Counseling & Therapy Newsletter October 2020

Counseling & Therapy Newsletter October 2020

Oct 21, 2020

newsletter, Counseling Services



Hello and welcome to FamilyMeans Counseling & Therapy’s Monthly Newsletter!

In each issue we will address a different topic surrounding mental health, highlight a treatment perspective from the field, as well as showcase a few of our own clinicians. Our hope is that this newsletter helps to raise awareness, begins conversations around tough topics, and instills hope.



As a result of COVID-19 the majority of FamilyMeans Counseling & Therapy sessions are being done using tele-health video calls. Limited in-person sessions for specialized therapies available for current and new clients. To set-up an appointment please call 651-439-4840 or visit Click here to see COVID-19 updates.


 October is Pregnancy and Infant Loss Awareness Month


“There are some journeys that never began. Yet in certain ways, don’t ever end.”
– Rachita Bhatia Morales

October is pregnancy and infant loss awareness month.  A time for the community to break the stigma of discussing this devastating loss, and join together to support those who have lost a pregnancy or infant. Many are unaware that 10-15% of pregnancies result in miscarriages, the majority of which occur within the first 12 weeks of pregnancy. As something that effects about 1 in 8 individuals, this topic is rarely mentioned. Many do not share their loss with others for a variety of reasons, and instead suffer and mourn silently.

In recent years, the stigma surrounding pregnancy and infant loss is decreasing, yet still prevalent. Sharing this gut-wrenching loss is courageous and brave. Social media has become a place where you can see pink and blue ribbons (representing this awareness month) along with angel wings and feet, where moms and dads can grieve together with loved ones.

As a community we want to show these individuals we stand by them during this challenging time. But for most, talking about this devastating loss is challenging, the correct words are hard to find. FamilyMeans therapists encourage you to simply be there for the parents, ask how you can support them, and give them space if/when they need it.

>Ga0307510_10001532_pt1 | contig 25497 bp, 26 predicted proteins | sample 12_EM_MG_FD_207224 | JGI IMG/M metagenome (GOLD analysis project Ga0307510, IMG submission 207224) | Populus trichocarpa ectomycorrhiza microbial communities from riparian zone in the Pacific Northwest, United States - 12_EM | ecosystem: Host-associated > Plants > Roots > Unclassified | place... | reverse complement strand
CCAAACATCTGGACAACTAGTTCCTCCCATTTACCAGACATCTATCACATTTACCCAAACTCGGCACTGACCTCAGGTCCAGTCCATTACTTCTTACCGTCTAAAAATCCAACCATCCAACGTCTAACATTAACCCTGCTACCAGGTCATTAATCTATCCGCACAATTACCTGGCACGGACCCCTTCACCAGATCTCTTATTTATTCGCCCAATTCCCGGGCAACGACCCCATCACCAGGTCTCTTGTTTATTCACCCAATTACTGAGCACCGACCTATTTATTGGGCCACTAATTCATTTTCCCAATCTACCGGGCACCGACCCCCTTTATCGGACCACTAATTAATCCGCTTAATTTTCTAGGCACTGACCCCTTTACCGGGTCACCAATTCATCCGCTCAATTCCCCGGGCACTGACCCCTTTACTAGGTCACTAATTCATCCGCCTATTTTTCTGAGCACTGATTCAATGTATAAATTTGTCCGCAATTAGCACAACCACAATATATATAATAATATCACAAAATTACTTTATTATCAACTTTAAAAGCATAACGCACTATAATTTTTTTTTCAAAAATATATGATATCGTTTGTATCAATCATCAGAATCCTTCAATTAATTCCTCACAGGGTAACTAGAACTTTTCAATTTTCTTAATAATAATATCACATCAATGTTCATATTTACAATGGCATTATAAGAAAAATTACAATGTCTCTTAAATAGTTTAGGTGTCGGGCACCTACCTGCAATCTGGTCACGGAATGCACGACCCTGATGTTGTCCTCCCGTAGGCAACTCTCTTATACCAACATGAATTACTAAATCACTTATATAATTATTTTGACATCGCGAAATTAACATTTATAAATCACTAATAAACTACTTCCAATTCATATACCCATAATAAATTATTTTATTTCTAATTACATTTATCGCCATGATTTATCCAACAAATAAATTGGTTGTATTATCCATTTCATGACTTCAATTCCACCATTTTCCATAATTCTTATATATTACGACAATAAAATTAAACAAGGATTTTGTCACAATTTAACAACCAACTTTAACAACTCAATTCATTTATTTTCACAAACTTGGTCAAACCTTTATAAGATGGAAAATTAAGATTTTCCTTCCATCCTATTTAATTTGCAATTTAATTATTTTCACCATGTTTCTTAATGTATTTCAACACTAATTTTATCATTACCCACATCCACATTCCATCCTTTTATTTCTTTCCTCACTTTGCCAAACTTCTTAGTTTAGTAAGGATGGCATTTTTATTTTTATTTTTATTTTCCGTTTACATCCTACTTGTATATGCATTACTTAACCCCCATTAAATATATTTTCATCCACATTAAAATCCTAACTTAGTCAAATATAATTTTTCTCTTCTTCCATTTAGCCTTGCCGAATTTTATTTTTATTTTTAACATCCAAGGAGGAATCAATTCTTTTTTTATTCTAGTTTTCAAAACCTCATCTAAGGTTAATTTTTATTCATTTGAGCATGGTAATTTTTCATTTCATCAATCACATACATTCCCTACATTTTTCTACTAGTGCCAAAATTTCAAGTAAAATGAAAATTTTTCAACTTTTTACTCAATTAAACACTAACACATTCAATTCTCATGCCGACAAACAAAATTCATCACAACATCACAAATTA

For those working through the grief that comes with the loss of pregnancy or an infant, perinatal therapy is a great resource (learn more below). FamilyMeans Counseling & Therapy can help to assess these challenges and make referrals to community partners who specialize in this type of therapy.


 What to say to someone who has had a miscarriage




 Baby feet inside heart

Treatment Perspective: Perinatal Therapy

Perinatal mental health refers to women’s mental health both during pregnancy and postpartum. Some of the most common mental health conditions during this time are anxiety and depression. While pregnant, hormones are elevated and the woman’s body is making many changes in order to nurture a growing child within her. These changes can put a strain on the mother’s mental health.

There is also the stigma surrounding perinatal mental health; this should be a happy time in life, both during pregnancy and once the baby arrives. Often ignored, are the challenges that are faced during this life-altering time. Perinatal mental health counseling is a great option for both men and women as they embark on this new journey.  

Perinatal mental health treatment from a trained professional addresses these specific challenges and is a great support for both women and men. Many of our therapists have gone through extensive training specific to perinatal health and addressing these concerns. These professionals can support you and your family through any challenge that comes during pregnancy or postpartum, including pregnancy loss, medical challenges, and more. Contact FamilyMeans Counseling & Therapy to learn more at 651-439-4840. 



FamilyMeans Clinician Spotlight


 Dana Tonne


Dana Tonne, LICSW
School-Based Therapist

Dana is an LICSW that has worked with children, adolescents, and adults in a variety of situations including homelessness, residential facilities, and the court system.  She believes that when working with individuals, including family in the treatment process provides the best potential outcomes.  Attachment Theory and Family Systems Theory are utilized alongside CBT skills while working with children and their families.  Dana ensures that flexibility, meeting the individual/families where they are, and having patience alongside a safe environment, help each individual to feel secure through the process.


 Doneila McIntosh


Doneila McIntosh, M.DIV, INTERN 
School-Based Therapist

Doneila McIntosh is an intern at FamilyMeans. Doneila is a trained-mindfulness teacher in both MBSR and MSC, both of which she utilizes within the therapeutic setting along with a strengths-based, client-centered approach. Doneila enjoys working with individuals and families navigate the multiplicity of challenges that arise in life. Doneila works as a hospice chaplain in Minneapolis, serving individuals and their families as they prepare for the eventual passing of their loved ones. Doneila is experienced with grief, death and dying, trauma, spirituality, and helping families engage in some of life’s most difficult conversations.